(Photos by WSB co-publisher Patrick Sand)
A sad procession on Alki less than an hour ago – but one that might ultimately yield some knowledge for the future: A dead harbor porpoise was taken away by biologist Dyanna Lambourn from the Washington Department of Fish and Wildlife Marine Mammal Investigations unit and biologist/stranding coordinator Jessie Huggins from Cascadia Research Collective. Also on hand at the beach this morning, Seal Sitters first responder Robin Lindsey, who got word of the porpoise’s death at mid-afternoon Saturday (the organization is part of a stranding network for all marine mammals, not just seals), and Seal Sitters volunteers David and Eilene Hutchinson. So far we know the porpoise was an adult female, but the cause of her death was not obvious and will require further investigation.
As the biologists (in the photo with camera-wielding Robin) explained to curious passersby, harbor porpoises are not rare and not endangered (read more about them here), but the biologists say they seldom wash up like this – most often, they die at sea and “just disappear.” On the Seal Sitters’ “blubberblog” site, Robin tells the story of the elaborate operation carried out last night to secure the porpoise until it could be picked up this morning; as she writes, it died further east along the Alki shore, and was moved to the spot where we photographed her and the biologists this morning (near the 53rd Avenue Pump Station section of beach). The porpoise is now being taken to a facility in the South Sound.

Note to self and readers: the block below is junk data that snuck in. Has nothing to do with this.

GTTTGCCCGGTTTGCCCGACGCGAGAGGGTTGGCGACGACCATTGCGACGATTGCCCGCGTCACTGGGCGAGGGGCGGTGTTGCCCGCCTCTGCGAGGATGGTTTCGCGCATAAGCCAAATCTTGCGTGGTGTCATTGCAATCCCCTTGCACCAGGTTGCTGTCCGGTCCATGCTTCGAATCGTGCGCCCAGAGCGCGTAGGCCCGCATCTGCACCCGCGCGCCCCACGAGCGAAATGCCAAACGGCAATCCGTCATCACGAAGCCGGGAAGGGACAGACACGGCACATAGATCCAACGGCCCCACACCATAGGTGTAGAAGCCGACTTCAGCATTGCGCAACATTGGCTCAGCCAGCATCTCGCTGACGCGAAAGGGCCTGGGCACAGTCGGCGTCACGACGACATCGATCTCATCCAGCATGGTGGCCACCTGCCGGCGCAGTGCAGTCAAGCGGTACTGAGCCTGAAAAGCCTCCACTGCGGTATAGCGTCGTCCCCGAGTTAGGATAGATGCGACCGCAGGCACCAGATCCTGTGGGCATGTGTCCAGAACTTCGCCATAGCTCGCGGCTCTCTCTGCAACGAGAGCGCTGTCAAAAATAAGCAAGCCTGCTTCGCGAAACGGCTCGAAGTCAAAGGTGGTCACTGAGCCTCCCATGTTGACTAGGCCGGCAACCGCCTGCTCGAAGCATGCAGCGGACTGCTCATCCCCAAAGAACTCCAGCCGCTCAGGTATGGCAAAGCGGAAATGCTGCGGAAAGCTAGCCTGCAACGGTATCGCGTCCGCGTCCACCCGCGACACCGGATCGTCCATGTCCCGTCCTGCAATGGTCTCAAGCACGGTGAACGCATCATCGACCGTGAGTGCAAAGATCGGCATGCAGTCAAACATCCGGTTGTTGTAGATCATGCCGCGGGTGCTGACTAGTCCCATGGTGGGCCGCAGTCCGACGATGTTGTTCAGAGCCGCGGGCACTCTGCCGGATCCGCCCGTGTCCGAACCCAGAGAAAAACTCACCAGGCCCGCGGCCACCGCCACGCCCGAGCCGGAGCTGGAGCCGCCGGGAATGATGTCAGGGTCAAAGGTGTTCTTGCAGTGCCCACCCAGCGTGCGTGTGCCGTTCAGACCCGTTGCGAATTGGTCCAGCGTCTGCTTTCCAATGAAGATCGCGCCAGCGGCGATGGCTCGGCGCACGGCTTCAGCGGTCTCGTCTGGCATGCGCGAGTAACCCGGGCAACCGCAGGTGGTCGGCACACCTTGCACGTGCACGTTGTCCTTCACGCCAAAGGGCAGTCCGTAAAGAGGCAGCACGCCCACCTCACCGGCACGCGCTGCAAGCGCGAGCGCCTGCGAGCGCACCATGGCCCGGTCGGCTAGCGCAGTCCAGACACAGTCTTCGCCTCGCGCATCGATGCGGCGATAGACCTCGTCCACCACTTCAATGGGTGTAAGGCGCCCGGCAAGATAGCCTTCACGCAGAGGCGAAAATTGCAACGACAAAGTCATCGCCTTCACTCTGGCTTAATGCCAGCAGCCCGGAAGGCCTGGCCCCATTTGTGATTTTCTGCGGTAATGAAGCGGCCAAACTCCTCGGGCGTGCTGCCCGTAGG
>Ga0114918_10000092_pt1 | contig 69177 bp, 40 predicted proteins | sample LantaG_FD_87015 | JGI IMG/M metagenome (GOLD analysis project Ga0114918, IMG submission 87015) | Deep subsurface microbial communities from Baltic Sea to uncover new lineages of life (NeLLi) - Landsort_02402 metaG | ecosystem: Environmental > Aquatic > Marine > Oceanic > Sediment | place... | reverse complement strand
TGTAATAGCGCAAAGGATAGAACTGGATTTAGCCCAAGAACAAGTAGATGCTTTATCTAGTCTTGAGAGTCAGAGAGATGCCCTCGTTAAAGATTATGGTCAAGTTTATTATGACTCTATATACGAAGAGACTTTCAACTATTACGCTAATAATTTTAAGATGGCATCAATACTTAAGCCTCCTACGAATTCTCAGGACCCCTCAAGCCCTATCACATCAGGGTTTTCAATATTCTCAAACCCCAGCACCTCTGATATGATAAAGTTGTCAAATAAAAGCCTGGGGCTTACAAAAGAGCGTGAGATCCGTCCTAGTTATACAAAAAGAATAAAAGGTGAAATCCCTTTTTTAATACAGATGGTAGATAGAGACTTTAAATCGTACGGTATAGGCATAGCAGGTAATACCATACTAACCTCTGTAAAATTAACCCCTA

3:47 PM UPDATE: Robin has updated her report, but the necropsy results aren’t in yet – look for another update (there and here) when they are.
11:03 PM UPDATE: Robin at Seal Sitters has updated her report again with those results. Biologists say the porpoise had a serious lung infection. Full details added at the bottom of her story.
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